Mia, Lainey, Betts, and Ginger met and became best friends at law school in the late 70s at the high point of the women’s liberation movement. They earned their nicknames as the Ms. Bradwells in law school after discussing the 1873 Supreme Court case of Myra Bradwell who was denied the right to practice law, soley because she was a woman.
From the start four women had quite the strong relationship:
“ …one of the things we Ms. Bradwells had in common pretty much from the start: we may laugh at ourselves or at our own chances, but even when we didn’t know each other very well yet–when we might have mistaken light tones for lack of seriousness–we never did laugh at each other’s dreams.” (p. 33)
These feelings, this attitude, lasted long after law school and into their adult years.
The women are now in their fifties and Betts is going through a trying Senate confirmation hearing to confirm her Supreme Court appointment. Ginger is now a wealthy poet, Mia is a journalist who has recently lost her job and Laney is running for political office. They all come together to support Betts during the hearings.
During the questioning, Betts is asked about an incident that took place at a summer home on Cook Island decades earlier, an incident that forever changed the lives of these four women. They are forced to confront a past long hidden, full of lies, jealousy, guilt, and resentment. Decades later, even the women themselves don’t know what really transpired that fateful summer evening.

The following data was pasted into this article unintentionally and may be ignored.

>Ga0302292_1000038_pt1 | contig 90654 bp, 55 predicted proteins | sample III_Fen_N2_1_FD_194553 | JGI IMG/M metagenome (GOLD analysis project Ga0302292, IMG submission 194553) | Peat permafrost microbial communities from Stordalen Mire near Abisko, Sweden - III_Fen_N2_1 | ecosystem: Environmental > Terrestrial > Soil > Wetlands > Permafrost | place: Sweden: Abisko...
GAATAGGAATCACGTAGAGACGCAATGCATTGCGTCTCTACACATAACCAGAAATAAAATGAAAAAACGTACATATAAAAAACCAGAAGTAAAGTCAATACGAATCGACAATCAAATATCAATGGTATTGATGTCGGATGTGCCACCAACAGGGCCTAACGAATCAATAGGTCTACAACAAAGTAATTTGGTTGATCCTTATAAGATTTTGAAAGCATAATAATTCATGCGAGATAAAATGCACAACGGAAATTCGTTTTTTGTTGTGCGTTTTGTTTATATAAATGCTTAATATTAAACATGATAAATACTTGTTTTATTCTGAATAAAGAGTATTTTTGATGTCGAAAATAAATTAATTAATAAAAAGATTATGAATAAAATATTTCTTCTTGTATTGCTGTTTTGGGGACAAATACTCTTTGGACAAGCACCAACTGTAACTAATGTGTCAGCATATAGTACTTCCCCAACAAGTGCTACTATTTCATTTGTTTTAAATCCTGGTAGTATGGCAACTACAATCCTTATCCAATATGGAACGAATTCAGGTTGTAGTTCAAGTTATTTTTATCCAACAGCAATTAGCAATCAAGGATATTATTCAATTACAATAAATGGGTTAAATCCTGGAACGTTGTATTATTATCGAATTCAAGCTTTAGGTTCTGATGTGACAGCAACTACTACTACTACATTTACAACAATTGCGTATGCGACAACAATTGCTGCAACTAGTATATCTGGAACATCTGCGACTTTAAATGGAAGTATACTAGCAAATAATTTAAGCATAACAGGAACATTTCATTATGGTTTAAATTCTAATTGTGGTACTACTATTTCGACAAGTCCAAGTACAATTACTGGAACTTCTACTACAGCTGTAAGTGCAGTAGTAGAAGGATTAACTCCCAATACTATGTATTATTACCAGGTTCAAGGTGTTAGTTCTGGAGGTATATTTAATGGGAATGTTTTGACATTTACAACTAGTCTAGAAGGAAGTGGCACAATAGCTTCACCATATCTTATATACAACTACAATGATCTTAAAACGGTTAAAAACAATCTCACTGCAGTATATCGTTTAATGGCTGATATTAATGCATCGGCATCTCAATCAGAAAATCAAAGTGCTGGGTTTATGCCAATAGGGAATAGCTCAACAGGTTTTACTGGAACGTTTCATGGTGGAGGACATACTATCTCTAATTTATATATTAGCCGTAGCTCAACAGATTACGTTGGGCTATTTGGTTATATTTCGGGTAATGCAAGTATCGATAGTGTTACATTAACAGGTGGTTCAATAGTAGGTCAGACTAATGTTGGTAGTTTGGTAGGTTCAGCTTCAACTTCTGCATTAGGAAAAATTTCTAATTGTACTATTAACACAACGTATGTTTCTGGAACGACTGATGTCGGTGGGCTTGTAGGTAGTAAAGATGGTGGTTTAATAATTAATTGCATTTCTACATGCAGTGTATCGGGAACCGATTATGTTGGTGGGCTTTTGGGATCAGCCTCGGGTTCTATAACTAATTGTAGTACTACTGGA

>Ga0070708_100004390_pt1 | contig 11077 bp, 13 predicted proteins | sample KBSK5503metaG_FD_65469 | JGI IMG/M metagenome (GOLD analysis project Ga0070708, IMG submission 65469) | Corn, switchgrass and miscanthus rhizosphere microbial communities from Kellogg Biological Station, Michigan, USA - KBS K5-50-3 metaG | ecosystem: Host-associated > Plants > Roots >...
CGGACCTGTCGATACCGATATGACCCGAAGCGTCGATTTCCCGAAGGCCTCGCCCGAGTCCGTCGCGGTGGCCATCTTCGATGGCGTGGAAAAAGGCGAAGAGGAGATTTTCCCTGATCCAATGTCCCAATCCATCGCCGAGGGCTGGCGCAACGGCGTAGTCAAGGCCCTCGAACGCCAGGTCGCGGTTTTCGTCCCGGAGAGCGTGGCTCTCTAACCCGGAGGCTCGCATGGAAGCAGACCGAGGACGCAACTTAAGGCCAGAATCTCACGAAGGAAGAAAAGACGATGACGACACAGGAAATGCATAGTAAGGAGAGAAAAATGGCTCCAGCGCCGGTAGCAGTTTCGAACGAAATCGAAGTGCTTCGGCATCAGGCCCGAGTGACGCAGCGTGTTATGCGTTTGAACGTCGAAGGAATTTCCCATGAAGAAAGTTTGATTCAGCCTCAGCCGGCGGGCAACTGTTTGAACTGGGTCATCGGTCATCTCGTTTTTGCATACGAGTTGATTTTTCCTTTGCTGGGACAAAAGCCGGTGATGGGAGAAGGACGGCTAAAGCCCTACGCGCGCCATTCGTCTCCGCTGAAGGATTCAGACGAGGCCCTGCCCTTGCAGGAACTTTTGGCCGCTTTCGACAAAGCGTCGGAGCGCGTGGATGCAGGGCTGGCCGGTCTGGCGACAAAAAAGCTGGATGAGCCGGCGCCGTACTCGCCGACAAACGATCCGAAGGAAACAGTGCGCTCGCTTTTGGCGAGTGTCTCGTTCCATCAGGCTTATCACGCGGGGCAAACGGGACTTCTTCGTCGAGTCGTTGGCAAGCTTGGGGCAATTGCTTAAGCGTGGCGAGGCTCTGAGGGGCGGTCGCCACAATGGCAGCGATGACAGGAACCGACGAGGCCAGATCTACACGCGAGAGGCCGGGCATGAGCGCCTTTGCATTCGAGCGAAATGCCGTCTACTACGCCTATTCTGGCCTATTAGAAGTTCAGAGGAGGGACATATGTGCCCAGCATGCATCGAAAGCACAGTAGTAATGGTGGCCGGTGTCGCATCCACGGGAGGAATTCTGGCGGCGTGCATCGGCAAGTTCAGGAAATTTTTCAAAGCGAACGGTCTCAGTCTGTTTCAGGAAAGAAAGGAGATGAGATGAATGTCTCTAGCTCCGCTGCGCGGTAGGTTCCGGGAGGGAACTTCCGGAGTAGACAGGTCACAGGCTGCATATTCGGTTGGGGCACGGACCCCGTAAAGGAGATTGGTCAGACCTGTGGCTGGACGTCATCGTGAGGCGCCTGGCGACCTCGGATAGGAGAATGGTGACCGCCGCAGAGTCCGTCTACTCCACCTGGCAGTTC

The Four Ms. Bradwells is told in chapters alternating between the four women, their stories told in first person narrative. At first, these alternating viewpoints are a bit confusing and I found myself referring to the front of the chapter to learn which character was speaking, but the author differentiates the language and style of each woman so that its quite easily apparent which character is speaking.
The alternating first person point of view allows the reader to get inside the heads of each of the women, to experience their pain and sorrow. I truly felt as if I knew each of the characters, as though they were sitting in front of me, talking like old friends. At several points in the book, I quite literally had to put the book down and take a breather, the emotions so real and vivid that I experienced them myself.
I’ve been a fan of Meg Waite Clayton’s since reading The Wednesday Sisters. Meg has the uncanny ability to realistically and accurately portray the relationships of women, including friendship, motherhood, and marriage. Unlike The Wednesday Sisters, The Four Ms. Bradwells also has the element of mystery woven into the storyline. Admittedly, when I learned this was the case I was quite skeptical but the author’s skilled writing didn’t fail to prove my “instincts” to be false.
Additionally, this book reflects on achieving not what one is expected to achieve, but one’s own personal dreams:
“It’s the weight of the dreams, the feeling you’re meant to do what your mamma and daddy couldn’t do, that the path you choose will complete their lives, or not.” (p. 57)
Without giving away too much, other reviewers have found the ending scene to be too unrealistic, not typical of the actions of these four women. These “scene” is foreshadowed earlier on in the book, so I found it to be completely plausible and characteristic of Mia, Lainey, Betts, and Ginger.
The Four Ms. Bradwells is a wonderfully written story of four extremely intelligent women who, despite it being decades after the feminist movement, continue to have to work harder to prove themselves not only as women, but strong individuals. Highly recommended.
Stay tuned! Earlier this week I had the pleasure of attending a reading and signing by the author. I have written a post about this wonderful experience which really allowed the audience to see inside the characters of The Four Ms. Bradwells.